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Re: Extended Attribute Write Performance

On Jan 12, 2006  12:07 -0500, Charles P. Wright wrote:
> I'm writing an application that makes pretty extensive use of extended
> attributes to store file attributes on Ext2.  I used a profiling tool
> developed by my colleague Nikolai Joukov at SUNY Stony Brook to dig a
> bit deeper into the performance of my application.

Presumably you are using ext3 and not ext2, given posting to this list?

> In the course of my benchmark, there are 54247 setxattr operations
> during a 54 seconds.   They use about 10.56 seconds of the time, which
> seemed to be a rather outsized performance toll to me (~40k writes took
> only 10% as long).
> After looking at the profile, 27 of those writes end up taking 7.74
> seconds.  That works out to roughly 286 ms per call; which seems a bit
> high.
> The workload is not memory constrained (the working set is 50MB + 5000
> files).  Each file has one extended attribute block that contains two
> attributes totaling 32 bytes.  The attributes are unique (random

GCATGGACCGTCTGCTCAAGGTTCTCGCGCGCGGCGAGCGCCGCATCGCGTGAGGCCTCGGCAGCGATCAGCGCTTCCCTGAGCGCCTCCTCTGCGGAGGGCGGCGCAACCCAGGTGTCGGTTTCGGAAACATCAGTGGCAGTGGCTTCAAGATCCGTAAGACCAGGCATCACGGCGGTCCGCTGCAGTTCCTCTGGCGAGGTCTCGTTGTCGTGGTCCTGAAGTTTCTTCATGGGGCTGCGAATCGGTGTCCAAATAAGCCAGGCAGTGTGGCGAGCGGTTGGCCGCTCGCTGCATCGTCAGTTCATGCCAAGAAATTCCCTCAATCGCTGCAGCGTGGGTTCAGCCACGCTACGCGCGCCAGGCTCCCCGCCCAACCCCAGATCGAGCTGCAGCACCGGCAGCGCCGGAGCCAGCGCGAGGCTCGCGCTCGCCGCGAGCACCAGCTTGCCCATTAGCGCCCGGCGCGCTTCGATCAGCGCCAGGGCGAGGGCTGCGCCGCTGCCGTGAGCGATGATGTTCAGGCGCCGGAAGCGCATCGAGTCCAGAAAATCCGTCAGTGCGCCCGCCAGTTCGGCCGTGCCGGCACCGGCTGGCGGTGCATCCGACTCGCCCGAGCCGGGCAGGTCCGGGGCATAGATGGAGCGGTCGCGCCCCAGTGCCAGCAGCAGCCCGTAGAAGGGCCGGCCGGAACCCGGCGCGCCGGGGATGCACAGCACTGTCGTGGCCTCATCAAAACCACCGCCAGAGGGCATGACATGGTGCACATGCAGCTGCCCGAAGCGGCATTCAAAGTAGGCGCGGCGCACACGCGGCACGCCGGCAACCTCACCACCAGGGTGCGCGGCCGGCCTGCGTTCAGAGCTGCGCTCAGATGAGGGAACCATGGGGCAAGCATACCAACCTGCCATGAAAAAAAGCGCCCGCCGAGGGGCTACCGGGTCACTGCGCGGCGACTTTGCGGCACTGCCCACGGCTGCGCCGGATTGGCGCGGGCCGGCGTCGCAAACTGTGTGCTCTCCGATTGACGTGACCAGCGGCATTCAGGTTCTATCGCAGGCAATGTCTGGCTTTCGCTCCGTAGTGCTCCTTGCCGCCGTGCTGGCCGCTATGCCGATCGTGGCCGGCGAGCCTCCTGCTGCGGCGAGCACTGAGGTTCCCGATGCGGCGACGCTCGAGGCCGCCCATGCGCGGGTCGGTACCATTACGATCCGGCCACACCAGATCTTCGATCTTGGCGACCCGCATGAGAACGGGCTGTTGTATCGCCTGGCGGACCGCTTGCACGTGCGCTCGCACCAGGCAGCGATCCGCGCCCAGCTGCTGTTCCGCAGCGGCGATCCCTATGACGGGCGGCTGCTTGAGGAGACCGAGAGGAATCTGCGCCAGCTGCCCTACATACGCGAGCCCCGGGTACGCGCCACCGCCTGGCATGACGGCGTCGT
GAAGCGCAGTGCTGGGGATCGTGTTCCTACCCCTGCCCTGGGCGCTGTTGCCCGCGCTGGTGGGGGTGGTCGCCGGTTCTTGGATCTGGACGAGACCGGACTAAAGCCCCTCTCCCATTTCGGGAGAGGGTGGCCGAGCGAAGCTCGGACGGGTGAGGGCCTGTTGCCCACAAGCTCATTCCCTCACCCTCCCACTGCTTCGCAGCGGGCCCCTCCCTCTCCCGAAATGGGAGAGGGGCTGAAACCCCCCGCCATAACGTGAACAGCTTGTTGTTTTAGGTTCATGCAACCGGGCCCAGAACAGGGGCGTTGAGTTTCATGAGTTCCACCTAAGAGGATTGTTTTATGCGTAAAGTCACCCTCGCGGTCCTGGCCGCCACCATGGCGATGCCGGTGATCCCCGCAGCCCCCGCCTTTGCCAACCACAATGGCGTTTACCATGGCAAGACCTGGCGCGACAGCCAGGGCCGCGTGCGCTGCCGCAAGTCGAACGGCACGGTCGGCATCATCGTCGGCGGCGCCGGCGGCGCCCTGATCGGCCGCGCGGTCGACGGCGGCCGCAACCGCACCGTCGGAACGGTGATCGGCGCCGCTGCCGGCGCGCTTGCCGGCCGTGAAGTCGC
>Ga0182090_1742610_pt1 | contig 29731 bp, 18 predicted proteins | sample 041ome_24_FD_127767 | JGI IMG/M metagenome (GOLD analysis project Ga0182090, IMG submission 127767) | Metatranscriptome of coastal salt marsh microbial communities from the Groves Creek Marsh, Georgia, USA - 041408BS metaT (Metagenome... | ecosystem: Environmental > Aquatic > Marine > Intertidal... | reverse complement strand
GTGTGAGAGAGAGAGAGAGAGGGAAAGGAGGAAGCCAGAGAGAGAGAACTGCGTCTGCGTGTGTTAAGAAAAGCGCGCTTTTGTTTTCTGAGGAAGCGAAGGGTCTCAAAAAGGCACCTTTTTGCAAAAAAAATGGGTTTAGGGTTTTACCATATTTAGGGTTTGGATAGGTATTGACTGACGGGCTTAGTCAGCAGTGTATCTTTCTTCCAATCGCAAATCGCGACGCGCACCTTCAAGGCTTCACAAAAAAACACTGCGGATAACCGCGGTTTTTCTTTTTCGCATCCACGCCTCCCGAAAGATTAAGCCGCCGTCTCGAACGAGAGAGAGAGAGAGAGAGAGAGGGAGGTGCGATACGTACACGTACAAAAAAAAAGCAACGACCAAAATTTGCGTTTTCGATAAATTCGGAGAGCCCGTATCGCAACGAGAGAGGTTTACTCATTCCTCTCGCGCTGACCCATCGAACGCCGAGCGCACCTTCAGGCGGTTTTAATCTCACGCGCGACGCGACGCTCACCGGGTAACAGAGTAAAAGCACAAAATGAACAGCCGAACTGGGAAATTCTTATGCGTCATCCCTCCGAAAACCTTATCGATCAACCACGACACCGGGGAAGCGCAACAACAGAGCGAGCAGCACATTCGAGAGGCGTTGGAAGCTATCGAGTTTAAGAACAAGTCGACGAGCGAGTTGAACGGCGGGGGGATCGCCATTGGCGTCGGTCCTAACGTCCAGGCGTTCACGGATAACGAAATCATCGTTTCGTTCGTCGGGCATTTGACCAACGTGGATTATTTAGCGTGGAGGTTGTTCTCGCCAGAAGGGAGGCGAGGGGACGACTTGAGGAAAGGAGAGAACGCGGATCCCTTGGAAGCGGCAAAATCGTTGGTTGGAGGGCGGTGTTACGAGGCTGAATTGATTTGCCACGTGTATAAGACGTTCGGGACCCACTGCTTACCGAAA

> actually), so there isn't any sharing.
> Can someone provide me with some intuition as to why there are so many
> writes that reach the disk, and why they take so long.  I would expect
> that the operations shouldn't take much longer than a seek (on the order
> of 10ms, not 200+)?

I suspect the reason is that the journal is getting full and jbd is
doing a full journal checkpoint because it has run out of space for
new transactions.  This is because using external EA blocks consume
a lot of space (4kB) regardless of how small the EA is, and this can
eat up the journal quickly.  54247 * 4kB = 211MB, much larger than
the default 32MB (or maybe 128MB with newer e2fsprogs) journal size.

Solutions to your specific problem are to use large inodes and the
fast EA space ("mke2fs -j -I 256 ..." makes 256-byte inodes, 128 bytes
left for EAs) and/or increasing the journal size ("mke2fs -J size=400",
though even 400MB won't be enough for this test case).

We implemented the large inodes + fast EAs (included in 2.6.12+ kernels)
to avoid the need to do any seeking when reading/writing EAs, in addition
to the benefit of not writing so much data (mostly unused) to disk.
This showed a huge performance increase for Lustre metadata servers
(which use EAs on every file) and also with Samba4 testing.

We've run into similar problems recently with test loads that are
generating a lot of dirty metadata.  The real solution is to fix the
jbd layer not to be so aggressive about flushing out the whole journal
when it runs out of space, as this introduces gigantic latencies.
It should instead only clear out a smaller amount of space in order to
allow the new transaction to start and it can again do the checkpoint
in the background.  Not sure when we'll be able to work on that.

Cheers, Andreas
Andreas Dilger
Principal Software Engineer
Cluster File Systems, Inc.

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